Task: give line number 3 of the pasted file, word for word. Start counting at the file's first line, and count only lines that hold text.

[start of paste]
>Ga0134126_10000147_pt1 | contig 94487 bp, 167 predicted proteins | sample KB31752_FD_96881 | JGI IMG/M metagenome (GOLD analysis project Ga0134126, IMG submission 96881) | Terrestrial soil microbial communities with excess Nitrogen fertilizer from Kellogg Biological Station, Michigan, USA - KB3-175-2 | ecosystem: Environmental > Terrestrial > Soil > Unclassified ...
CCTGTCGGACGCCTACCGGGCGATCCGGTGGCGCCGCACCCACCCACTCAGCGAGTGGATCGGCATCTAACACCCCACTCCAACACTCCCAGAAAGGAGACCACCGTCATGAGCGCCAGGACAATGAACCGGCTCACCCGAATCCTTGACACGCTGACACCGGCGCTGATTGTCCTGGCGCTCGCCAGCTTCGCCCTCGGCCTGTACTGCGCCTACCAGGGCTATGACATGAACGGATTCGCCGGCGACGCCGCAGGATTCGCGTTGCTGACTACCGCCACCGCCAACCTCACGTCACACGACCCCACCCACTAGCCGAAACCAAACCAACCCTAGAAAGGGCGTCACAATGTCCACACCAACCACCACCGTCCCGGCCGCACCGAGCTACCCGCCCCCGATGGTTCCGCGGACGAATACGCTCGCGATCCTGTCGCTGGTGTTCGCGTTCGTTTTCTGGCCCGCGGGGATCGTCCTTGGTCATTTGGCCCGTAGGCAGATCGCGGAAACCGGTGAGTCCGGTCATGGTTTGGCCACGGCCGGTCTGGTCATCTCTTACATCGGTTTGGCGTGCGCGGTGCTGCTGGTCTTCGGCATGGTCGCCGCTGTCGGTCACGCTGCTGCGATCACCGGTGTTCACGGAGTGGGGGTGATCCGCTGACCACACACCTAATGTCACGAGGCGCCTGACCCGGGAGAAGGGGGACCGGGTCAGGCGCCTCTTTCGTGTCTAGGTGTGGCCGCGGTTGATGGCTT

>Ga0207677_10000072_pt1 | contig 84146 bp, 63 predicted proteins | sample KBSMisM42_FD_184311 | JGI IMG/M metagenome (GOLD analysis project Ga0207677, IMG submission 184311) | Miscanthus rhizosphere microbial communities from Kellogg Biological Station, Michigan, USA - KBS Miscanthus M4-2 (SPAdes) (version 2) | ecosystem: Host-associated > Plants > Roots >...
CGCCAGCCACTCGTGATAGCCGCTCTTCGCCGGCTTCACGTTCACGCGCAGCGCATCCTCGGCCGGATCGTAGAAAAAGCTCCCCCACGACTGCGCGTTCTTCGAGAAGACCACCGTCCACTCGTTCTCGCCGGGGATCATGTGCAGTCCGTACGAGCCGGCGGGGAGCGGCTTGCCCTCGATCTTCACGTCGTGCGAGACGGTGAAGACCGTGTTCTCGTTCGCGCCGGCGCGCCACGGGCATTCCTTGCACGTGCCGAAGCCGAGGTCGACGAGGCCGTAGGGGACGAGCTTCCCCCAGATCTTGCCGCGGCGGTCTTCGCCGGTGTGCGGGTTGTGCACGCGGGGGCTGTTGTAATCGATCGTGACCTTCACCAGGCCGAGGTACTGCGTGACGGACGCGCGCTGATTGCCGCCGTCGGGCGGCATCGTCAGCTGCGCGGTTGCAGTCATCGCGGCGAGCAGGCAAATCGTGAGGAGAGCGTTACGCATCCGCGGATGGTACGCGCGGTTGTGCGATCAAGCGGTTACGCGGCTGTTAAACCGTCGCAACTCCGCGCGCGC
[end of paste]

>Ga0207677_10000072_pt1 | contig 84146 bp, 63 predicted proteins | sample KBSMisM42_FD_184311 | JGI IMG/M metagenome (GOLD analysis project Ga0207677, IMG submission 184311) | Miscanthus rhizosphere microbial communities from Kellogg Biological Station, Michigan, USA - KBS Miscanthus M4-2 (SPAdes) (version 2) | ecosystem: Host-associated > Plants > Roots >...